A 14,000 year old carving found in a cave on the Gower peninsula, a part of South West Wales, may be the oldest example of rock art in Britain. The carving of a reindeer is an example of Upper Paleolithic rock art, the second discovery of the kind in the British Isles.
Dr. George Nash of the University of Bristol discovered the carving in September of 2010 while with students and members of the Clifton Antiquarian Club. The deer-like motif is hidden in the recesses of the cave and was carved with a sharp tool, possibly made of flint. In a press release from the University of Bristol, Dr George Nash said of the discovery:
The discovery is unique in both rarity and style and is unlike other art found during this early period of prehistory. The engraving could be a personal and sacred statement on his or her environment made during a respite between hunting expeditions that followed megafauna along ancestral migration routes across the landmass that once covered the Bristol, Channel.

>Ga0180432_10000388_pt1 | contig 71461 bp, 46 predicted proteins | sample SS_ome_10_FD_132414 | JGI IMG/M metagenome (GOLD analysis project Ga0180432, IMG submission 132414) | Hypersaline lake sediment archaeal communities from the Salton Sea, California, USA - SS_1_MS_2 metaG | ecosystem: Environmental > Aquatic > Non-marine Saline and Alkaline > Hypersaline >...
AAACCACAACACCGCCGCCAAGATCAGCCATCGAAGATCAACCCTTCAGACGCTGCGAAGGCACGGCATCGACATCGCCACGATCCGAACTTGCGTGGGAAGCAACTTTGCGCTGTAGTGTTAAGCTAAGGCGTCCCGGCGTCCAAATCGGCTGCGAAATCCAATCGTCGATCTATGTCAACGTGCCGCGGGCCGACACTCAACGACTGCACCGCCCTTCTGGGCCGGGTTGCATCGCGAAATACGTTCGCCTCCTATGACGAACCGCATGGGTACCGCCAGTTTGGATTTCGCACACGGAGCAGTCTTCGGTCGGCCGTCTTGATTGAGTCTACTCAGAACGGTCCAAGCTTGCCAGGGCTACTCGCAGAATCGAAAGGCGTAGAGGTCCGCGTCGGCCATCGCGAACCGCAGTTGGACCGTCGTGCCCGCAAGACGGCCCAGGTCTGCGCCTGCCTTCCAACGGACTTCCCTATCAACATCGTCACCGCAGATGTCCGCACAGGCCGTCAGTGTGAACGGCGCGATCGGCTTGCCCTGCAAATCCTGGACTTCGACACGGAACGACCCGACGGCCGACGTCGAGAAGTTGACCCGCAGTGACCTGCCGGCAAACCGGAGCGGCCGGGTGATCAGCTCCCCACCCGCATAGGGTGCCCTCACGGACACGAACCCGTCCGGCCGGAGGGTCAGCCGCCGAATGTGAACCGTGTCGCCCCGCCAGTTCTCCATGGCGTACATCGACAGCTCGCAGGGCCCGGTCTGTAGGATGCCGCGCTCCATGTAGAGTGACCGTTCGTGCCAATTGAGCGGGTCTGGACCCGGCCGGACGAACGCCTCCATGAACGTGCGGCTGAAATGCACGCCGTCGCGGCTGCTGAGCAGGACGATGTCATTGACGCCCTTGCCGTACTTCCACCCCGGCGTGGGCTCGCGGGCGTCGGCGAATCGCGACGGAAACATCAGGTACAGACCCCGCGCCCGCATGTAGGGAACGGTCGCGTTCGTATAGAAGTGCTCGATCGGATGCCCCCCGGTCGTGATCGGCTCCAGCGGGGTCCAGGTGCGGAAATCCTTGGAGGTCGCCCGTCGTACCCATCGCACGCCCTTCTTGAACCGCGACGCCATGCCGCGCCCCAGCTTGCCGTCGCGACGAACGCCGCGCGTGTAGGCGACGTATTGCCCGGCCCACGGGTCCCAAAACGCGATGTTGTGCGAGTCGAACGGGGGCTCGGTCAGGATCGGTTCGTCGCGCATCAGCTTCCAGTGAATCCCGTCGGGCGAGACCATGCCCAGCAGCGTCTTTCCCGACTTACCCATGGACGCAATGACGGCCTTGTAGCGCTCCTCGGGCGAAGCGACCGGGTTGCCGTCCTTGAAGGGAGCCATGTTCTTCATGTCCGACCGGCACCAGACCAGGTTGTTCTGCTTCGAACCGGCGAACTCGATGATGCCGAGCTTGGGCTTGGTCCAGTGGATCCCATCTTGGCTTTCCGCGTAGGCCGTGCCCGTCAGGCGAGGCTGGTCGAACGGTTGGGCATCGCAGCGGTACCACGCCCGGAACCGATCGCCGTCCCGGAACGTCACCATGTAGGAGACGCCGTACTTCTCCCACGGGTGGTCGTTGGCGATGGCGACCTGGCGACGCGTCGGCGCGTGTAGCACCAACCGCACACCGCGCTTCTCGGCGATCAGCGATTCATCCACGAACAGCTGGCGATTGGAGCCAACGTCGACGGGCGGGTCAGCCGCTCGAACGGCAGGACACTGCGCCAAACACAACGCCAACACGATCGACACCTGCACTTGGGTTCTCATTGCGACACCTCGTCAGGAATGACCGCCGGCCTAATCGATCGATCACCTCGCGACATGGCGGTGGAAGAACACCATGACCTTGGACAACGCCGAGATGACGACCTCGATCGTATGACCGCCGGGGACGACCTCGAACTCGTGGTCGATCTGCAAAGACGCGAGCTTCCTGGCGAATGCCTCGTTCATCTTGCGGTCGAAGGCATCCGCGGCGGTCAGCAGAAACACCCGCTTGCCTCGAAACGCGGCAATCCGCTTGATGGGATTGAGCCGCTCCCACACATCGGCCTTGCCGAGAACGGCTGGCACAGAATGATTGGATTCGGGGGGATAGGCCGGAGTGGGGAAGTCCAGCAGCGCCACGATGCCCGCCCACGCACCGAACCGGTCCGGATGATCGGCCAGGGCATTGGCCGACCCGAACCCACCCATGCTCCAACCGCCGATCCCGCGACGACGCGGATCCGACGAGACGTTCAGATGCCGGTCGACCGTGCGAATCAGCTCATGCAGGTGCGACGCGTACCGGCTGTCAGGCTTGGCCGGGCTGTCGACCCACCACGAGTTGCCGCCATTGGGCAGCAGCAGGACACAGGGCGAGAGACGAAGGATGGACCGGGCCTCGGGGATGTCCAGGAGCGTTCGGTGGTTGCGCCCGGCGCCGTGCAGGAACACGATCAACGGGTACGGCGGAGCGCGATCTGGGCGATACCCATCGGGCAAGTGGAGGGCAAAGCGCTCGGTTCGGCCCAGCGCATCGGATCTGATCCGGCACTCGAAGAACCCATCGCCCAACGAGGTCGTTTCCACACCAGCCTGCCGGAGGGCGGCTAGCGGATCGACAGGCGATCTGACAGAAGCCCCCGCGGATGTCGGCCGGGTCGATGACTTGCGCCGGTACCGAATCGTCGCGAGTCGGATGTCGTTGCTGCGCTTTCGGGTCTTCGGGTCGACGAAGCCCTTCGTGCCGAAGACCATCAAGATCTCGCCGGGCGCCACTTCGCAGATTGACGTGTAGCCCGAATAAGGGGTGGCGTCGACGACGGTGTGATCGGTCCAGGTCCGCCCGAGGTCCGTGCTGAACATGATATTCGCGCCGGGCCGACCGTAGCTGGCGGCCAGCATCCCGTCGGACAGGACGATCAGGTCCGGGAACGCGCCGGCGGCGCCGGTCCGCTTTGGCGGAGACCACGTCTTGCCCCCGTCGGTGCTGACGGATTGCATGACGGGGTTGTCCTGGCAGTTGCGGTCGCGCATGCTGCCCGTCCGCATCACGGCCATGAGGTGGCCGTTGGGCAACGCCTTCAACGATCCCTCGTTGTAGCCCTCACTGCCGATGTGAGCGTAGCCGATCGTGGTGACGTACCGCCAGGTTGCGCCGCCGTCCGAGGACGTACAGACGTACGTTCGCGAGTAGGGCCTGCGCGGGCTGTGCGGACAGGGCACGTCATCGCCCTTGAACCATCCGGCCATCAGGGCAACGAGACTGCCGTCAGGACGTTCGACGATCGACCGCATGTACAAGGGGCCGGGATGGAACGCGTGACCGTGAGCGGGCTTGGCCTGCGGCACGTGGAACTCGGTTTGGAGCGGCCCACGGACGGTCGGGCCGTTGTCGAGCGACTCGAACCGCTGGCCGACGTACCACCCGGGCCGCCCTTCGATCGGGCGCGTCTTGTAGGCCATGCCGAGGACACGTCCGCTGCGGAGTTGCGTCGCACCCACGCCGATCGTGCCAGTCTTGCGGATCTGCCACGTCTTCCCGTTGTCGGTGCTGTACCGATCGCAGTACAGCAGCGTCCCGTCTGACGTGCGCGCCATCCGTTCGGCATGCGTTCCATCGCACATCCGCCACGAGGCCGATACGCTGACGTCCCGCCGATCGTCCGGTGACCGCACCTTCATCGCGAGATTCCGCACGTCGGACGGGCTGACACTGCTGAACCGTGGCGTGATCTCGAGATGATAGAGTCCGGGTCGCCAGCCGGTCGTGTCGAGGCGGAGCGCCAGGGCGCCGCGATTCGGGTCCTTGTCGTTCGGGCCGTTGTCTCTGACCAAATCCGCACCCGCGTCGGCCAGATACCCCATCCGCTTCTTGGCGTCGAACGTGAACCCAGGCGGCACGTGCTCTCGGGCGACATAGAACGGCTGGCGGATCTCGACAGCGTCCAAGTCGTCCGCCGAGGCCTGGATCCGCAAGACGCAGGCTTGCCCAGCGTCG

Researchers who completed an analysis of the carving via radiocarbon dating placed it at roughly 12,600 years. Dr Nash, who discovered it, thinks it is older. The first discovery of British rock art from the Upper Paleolithic was discovered in 2003 at Creswell Crags in England.
The location of the art is being kept a secret as of now, though it is known to be in a cave that is open to the public. After the art is verified by experts at the National Museum of Wales and Cadw, it's location will be revealed.